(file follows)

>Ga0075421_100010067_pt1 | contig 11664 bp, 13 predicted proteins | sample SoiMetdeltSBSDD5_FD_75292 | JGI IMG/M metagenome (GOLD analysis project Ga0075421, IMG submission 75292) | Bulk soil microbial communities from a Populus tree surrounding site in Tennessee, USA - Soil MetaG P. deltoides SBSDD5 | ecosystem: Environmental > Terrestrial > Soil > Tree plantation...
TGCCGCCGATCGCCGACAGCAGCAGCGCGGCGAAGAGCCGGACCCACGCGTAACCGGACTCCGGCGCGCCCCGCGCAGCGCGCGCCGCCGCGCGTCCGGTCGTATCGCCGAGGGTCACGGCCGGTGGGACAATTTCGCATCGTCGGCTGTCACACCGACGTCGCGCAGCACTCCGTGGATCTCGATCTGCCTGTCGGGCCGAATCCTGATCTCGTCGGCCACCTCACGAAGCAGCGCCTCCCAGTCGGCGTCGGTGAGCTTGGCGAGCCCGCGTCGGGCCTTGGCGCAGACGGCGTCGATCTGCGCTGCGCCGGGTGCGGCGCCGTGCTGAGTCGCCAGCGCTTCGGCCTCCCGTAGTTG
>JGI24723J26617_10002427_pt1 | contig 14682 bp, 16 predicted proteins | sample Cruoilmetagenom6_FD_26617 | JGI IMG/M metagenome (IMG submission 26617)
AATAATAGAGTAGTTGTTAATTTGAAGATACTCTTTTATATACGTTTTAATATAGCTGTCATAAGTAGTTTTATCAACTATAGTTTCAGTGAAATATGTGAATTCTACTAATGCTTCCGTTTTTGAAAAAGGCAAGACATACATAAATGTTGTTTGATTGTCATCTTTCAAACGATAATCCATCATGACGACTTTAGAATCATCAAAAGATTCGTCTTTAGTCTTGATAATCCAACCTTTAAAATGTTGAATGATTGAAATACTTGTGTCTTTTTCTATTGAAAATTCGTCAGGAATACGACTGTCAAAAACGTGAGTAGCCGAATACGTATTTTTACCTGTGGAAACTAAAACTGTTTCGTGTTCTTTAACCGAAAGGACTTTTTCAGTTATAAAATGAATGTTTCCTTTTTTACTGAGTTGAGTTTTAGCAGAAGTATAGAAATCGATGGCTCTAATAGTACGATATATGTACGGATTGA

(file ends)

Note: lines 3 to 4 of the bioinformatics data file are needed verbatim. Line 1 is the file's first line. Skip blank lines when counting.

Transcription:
>JGI24723J26617_10002427_pt1 | contig 14682 bp, 16 predicted proteins | sample Cruoilmetagenom6_FD_26617 | JGI IMG/M metagenome (IMG submission 26617)
AATAATAGAGTAGTTGTTAATTTGAAGATACTCTTTTATATACGTTTTAATATAGCTGTCATAAGTAGTTTTATCAACTATAGTTTCAGTGAAATATGTGAATTCTACTAATGCTTCCGTTTTTGAAAAAGGCAAGACATACATAAATGTTGTTTGATTGTCATCTTTCAAACGATAATCCATCATGACGACTTTAGAATCATCAAAAGATTCGTCTTTAGTCTTGATAATCCAACCTTTAAAATGTTGAATGATTGAAATACTTGTGTCTTTTTCTATTGAAAATTCGTCAGGAATACGACTGTCAAAAACGTGAGTAGCCGAATACGTATTTTTACCTGTGGAAACTAAAACTGTTTCGTGTTCTTTAACCGAAAGGACTTTTTCAGTTATAAAATGAATGTTTCCTTTTTTACTGAGTTGAGTTTTAGCAGAAGTATAGAAATCGATGGCTCTAATAGTACGATATATGTACGGATTGA